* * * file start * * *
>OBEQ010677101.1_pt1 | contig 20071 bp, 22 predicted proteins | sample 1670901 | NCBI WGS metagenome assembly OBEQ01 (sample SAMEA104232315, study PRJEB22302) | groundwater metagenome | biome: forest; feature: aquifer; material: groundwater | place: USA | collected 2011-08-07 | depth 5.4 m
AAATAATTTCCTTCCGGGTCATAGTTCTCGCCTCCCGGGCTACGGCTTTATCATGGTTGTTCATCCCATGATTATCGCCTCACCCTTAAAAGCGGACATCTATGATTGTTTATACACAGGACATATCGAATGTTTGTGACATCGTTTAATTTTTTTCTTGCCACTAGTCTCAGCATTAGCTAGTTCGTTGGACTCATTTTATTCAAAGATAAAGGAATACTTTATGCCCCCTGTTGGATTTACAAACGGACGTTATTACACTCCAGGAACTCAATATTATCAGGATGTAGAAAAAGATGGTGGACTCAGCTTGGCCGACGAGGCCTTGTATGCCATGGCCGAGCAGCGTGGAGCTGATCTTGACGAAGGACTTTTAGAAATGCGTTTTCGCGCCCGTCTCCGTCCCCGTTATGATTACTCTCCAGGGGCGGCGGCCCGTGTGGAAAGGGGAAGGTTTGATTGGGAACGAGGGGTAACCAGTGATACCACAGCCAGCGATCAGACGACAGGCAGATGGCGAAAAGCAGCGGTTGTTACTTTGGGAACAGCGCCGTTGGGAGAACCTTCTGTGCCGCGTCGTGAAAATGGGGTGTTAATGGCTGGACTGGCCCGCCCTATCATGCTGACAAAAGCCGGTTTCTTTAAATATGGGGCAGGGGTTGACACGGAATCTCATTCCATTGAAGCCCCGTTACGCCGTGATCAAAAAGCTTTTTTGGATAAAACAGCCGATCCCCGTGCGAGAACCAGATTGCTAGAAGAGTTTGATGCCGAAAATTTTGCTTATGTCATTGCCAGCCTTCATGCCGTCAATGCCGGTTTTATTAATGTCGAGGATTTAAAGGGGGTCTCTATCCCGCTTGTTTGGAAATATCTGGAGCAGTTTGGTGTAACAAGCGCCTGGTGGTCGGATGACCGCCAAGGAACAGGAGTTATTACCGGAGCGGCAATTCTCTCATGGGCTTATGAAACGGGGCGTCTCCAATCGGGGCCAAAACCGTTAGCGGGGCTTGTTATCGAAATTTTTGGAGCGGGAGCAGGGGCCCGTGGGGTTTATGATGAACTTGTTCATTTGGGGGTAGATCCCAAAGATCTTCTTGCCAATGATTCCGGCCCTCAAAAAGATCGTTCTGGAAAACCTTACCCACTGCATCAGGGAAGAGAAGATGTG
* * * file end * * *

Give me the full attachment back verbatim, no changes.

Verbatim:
>OBEQ010677101.1_pt1 | contig 20071 bp, 22 predicted proteins | sample 1670901 | NCBI WGS metagenome assembly OBEQ01 (sample SAMEA104232315, study PRJEB22302) | groundwater metagenome | biome: forest; feature: aquifer; material: groundwater | place: USA | collected 2011-08-07 | depth 5.4 m
AAATAATTTCCTTCCGGGTCATAGTTCTCGCCTCCCGGGCTACGGCTTTATCATGGTTGTTCATCCCATGATTATCGCCTCACCCTTAAAAGCGGACATCTATGATTGTTTATACACAGGACATATCGAATGTTTGTGACATCGTTTAATTTTTTTCTTGCCACTAGTCTCAGCATTAGCTAGTTCGTTGGACTCATTTTATTCAAAGATAAAGGAATACTTTATGCCCCCTGTTGGATTTACAAACGGACGTTATTACACTCCAGGAACTCAATATTATCAGGATGTAGAAAAAGATGGTGGACTCAGCTTGGCCGACGAGGCCTTGTATGCCATGGCCGAGCAGCGTGGAGCTGATCTTGACGAAGGACTTTTAGAAATGCGTTTTCGCGCCCGTCTCCGTCCCCGTTATGATTACTCTCCAGGGGCGGCGGCCCGTGTGGAAAGGGGAAGGTTTGATTGGGAACGAGGGGTAACCAGTGATACCACAGCCAGCGATCAGACGACAGGCAGATGGCGAAAAGCAGCGGTTGTTACTTTGGGAACAGCGCCGTTGGGAGAACCTTCTGTGCCGCGTCGTGAAAATGGGGTGTTAATGGCTGGACTGGCCCGCCCTATCATGCTGACAAAAGCCGGTTTCTTTAAATATGGGGCAGGGGTTGACACGGAATCTCATTCCATTGAAGCCCCGTTACGCCGTGATCAAAAAGCTTTTTTGGATAAAACAGCCGATCCCCGTGCGAGAACCAGATTGCTAGAAGAGTTTGATGCCGAAAATTTTGCTTATGTCATTGCCAGCCTTCATGCCGTCAATGCCGGTTTTATTAATGTCGAGGATTTAAAGGGGGTCTCTATCCCGCTTGTTTGGAAATATCTGGAGCAGTTTGGTGTAACAAGCGCCTGGTGGTCGGATGACCGCCAAGGAACAGGAGTTATTACCGGAGCGGCAATTCTCTCATGGGCTTATGAAACGGGGCGTCTCCAATCGGGGCCAAAACCGTTAGCGGGGCTTGTTATCGAAATTTTTGGAGCGGGAGCAGGGGCCCGTGGGGTTTATGATGAACTTGTTCATTTGGGGGTAGATCCCAAAGATCTTCTTGCCAATGATTCCGGCCCTCAAAAAGATCGTTCTGGAAAACCTTACCCACTGCATCAGGGAAGAGAAGATGTG